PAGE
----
Savings goals can seem like one of those magical things that can never be reached. They seem so difficult to get to and so BORING to save for. This may be true, but secretly I love saving, and the reason that I love it, is what that stack of cash allows me to do when I’ve finally got there and I do get all the way to my goal. I’m a goals person. I love the satisfaction that comes with reaching them, and I just feel more grounded in having them. Today I wanted to share with you how you can create a savings goal and stick to it.
When it comes down to the nitty-gritty of it, saving for something is, at least in part, all about mindset. If you don’t believe you can or you just really don’t want to, then you probably won’t. It’s a harsh truth, but I think it needs to be said, before we get down to how we do it. Saving doesn’t have to be boring or difficult if you set yourself some ground rules first and make sure you really, really want the thing you’re saving for. Here are the questions you need to ask first:
What do you want to save for and why?
This seems ridiculous, but being very clear on it, will help you on the days you want to pack it all in. Why is this thing so awesome that it’s worth having or doing. When I saved $18,000 for my North American trip, I knew I had to save for it because I just had to go away and get some fresh perspective and see the world. It became a need for me rather than a want, and that made all the hard days of saving that little bit easier.
How much will you save and how often?
I’ve saved for lots of different things, and I usually try to save a percentage of my income rather than a fixed amount each week, which is better for me as my income is different from week to week. I started at 18 saving just 10% of any incoming money, be it $2 or $200. Every little bit counts. When I was earning more money and I really wanted to save as quickly as I could, I saved 50% of the incoming money and left the rest to cover bills and outgoings. I don’t recommend such a high percentage of savings if it forces you to stretch what you have too far. It’s not meant to make your life miserable whilst you’re saving. I was in my early 20s and didn’t have all that many outgoings. If you’re on a steady income look at what you reasonably can save and make sure that it doesn’t cause money stress. Also think about how often you can put the money away. I liked to do it as soon as the money came in, so I didn’t get tempted to spend it. High interest savings accounts linked to your regular accounts are great for this.
What are you willing to sacrifice?
This is where you need to be honest and realistic. Can you cut out the 3 takeaway coffees a day that cost you $3.50 a time? What about those snacks that you just pick up on your break even though you’re not hungry? Could that money be saved towards your goal? If you’re a serious spender, what from that could you cut out in order to save for your big goal? I really struggled not to buy all the books when I was saving. I really had to come back to my why quite often – but it was so worth it!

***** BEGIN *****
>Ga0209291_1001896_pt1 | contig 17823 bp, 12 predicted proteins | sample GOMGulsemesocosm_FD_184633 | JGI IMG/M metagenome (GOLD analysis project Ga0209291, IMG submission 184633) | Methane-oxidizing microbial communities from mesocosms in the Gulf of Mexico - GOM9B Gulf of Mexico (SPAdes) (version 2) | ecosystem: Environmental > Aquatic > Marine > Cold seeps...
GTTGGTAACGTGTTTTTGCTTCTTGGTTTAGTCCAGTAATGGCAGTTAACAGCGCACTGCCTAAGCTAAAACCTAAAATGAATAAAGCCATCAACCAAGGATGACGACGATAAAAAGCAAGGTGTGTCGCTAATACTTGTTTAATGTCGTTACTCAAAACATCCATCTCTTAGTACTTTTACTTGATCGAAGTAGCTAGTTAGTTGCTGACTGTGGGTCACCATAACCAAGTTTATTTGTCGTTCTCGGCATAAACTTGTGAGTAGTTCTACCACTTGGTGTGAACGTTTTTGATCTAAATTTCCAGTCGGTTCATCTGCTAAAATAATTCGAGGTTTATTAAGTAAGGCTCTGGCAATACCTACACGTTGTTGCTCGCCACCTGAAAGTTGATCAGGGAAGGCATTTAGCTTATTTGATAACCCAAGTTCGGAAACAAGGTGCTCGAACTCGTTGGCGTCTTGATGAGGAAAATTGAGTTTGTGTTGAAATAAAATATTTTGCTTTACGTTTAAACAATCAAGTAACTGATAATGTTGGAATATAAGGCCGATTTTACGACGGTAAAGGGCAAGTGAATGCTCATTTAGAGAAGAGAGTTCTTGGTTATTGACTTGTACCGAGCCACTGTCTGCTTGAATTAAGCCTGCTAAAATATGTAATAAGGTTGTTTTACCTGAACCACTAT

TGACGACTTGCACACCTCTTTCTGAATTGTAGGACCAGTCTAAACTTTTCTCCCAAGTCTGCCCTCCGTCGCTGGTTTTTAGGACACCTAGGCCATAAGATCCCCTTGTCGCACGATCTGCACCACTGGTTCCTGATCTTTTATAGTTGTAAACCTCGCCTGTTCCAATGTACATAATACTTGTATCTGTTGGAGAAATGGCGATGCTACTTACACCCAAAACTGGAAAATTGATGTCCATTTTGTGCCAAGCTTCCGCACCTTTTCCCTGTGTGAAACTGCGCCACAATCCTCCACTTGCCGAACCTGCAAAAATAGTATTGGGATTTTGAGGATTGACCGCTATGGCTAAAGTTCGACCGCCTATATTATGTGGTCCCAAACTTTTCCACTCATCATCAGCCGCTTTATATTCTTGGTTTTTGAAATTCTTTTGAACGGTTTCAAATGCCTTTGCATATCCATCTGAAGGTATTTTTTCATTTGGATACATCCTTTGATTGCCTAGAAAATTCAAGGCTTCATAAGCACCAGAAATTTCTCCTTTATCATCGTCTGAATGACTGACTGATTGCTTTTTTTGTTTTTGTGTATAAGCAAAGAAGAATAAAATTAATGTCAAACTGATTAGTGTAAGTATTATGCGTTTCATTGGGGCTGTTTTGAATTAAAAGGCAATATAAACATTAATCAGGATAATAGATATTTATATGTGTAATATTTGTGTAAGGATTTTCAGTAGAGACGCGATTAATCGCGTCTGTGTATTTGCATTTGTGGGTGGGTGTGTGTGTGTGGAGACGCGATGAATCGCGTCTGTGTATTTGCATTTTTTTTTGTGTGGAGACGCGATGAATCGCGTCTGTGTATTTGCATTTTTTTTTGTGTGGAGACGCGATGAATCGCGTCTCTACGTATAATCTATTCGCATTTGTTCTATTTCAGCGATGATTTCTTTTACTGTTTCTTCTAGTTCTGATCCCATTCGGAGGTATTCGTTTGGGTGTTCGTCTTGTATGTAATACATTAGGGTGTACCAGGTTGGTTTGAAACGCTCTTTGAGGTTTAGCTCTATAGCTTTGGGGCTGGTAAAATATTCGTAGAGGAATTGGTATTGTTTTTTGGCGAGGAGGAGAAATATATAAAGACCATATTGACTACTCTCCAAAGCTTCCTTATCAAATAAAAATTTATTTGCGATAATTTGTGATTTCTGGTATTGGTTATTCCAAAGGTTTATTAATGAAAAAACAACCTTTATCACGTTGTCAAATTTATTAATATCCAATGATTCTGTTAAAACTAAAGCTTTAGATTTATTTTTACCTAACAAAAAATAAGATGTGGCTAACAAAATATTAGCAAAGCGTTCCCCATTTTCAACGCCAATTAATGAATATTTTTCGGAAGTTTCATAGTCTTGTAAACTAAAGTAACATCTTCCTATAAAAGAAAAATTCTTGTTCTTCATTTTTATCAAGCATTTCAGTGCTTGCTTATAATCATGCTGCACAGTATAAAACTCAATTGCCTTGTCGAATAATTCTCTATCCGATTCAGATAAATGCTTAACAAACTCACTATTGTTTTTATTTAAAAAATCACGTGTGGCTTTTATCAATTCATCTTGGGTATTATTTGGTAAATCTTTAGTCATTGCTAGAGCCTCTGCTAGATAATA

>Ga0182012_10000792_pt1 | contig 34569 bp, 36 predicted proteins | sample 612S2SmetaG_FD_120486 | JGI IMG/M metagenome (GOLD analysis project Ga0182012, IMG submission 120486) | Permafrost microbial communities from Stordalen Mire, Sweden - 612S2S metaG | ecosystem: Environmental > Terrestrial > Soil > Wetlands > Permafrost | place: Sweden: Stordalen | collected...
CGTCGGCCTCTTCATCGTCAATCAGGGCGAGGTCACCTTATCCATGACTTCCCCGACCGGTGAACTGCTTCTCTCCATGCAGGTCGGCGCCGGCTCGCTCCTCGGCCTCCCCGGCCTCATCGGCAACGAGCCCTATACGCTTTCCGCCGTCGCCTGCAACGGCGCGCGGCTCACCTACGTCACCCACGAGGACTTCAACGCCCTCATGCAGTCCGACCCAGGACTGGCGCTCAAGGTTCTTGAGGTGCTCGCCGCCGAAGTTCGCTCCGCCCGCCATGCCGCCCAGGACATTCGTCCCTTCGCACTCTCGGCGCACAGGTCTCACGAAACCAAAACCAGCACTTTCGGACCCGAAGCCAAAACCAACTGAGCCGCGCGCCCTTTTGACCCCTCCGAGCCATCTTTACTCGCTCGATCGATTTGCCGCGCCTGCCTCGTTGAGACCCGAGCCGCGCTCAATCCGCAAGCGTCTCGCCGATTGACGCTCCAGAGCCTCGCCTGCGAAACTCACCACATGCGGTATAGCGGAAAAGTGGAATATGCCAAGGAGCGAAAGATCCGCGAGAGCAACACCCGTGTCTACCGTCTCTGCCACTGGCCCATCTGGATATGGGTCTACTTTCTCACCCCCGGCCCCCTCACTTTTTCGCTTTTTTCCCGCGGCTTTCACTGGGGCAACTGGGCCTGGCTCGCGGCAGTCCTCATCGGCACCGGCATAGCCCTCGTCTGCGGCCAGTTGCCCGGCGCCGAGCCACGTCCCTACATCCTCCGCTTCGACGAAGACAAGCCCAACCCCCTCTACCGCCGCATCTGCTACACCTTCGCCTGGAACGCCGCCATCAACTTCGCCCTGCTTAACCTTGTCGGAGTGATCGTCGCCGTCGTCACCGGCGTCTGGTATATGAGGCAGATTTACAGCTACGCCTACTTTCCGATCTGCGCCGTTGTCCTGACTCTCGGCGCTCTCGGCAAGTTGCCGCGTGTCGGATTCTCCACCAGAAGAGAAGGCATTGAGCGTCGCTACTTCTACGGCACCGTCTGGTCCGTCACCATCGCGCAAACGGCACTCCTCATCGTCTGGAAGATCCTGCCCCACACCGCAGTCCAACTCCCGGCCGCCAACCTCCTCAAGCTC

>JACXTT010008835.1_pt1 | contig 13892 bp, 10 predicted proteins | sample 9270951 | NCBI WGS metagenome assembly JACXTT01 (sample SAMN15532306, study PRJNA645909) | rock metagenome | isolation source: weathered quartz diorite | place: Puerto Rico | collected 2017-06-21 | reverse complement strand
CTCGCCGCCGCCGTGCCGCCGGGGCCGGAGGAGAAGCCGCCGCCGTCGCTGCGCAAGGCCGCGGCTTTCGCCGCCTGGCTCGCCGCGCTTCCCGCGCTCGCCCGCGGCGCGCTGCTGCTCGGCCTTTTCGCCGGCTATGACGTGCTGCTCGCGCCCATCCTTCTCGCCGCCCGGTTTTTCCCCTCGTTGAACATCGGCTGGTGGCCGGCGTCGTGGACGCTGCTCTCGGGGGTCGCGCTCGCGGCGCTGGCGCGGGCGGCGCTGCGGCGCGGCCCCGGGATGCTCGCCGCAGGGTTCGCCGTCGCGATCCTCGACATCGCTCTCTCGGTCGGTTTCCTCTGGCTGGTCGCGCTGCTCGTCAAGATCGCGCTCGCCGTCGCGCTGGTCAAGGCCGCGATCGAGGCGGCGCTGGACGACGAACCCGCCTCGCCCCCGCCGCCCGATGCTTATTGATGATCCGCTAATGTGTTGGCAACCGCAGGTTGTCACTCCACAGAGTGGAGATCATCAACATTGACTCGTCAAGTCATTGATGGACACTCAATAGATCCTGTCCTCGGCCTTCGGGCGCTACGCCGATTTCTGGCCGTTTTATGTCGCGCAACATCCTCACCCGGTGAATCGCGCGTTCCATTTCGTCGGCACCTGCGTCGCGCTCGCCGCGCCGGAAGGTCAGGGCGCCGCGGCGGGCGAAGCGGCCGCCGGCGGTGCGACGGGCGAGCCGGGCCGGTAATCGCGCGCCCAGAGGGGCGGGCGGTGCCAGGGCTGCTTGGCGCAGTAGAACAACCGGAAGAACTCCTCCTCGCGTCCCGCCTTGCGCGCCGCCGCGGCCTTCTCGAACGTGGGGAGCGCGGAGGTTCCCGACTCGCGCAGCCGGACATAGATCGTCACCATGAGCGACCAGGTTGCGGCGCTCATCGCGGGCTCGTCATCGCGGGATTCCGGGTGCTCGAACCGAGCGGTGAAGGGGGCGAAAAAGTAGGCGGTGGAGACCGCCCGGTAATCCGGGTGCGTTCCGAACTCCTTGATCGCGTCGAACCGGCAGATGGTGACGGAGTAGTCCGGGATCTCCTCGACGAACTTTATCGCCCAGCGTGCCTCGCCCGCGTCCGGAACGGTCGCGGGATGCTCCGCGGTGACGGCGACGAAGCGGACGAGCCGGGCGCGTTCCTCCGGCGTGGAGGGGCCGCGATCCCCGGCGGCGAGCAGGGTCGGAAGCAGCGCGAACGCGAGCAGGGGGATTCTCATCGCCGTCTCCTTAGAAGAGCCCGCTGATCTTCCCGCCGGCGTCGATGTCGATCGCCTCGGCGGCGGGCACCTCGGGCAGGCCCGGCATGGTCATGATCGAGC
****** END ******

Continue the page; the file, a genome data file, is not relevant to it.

What will your savings targets be and what will you reward yourself with?
This is the most important part of sticking to a savings goal, the reward levels! When you’re saving for something big, this is non-negotiable. You need to choose what percentage of your goal saved will allow you to treat yourself for being such a good saver. I’m sure it seems counter intuitive, but stick with me. Say you choose 25%, 50%, 75% and 90% (because that last quarter can be tough). Think of something small, or something that you sacrificed that you can have as a treat. Say you gave up going to the movies regularly, treat yourself to that and do a fist pump because you’re so awesome at saving now.
Once you get into a habit of saving, it becomes less difficult. If you can share your savings journey with someone who’s got your back, even better. I found it much easier to save that crazy about of money, when I not only keyed my new deposit amount into my spreadsheet, but also shared it with people who were excited at how well I was doing to get there. Every time that percentage saved jumped on my spreadsheet from a deposit I saw how much closer to my goal I was, and that spurred me on to get even closer. If your goal is a really big one, be sure to have 2 decimal places showing at the end of your percentage, so even if your deposit doesn’t bring it up a full percentage point, you can see that it’s growing.
If it’s a trip or a house or something that you can get an image of, that you’re saving for. Consider printing a photo either of it or of something to represent it. Stick it to the fridge or on your wall where you work. Having a visual reminder of what you’re working for will also help. Remember to be kind to yourself, and if the numbers just aren’t adding up one month, then it’s ok not to save as much (or if necessary, at all). If it’s not working at the speed you had hoped, consider extending the time frame to get to your goal. Taking that pressure off is not a failure, but something that will make you happier in the long run.
Have you tried something like this? How do you save? I’d love to hear about it.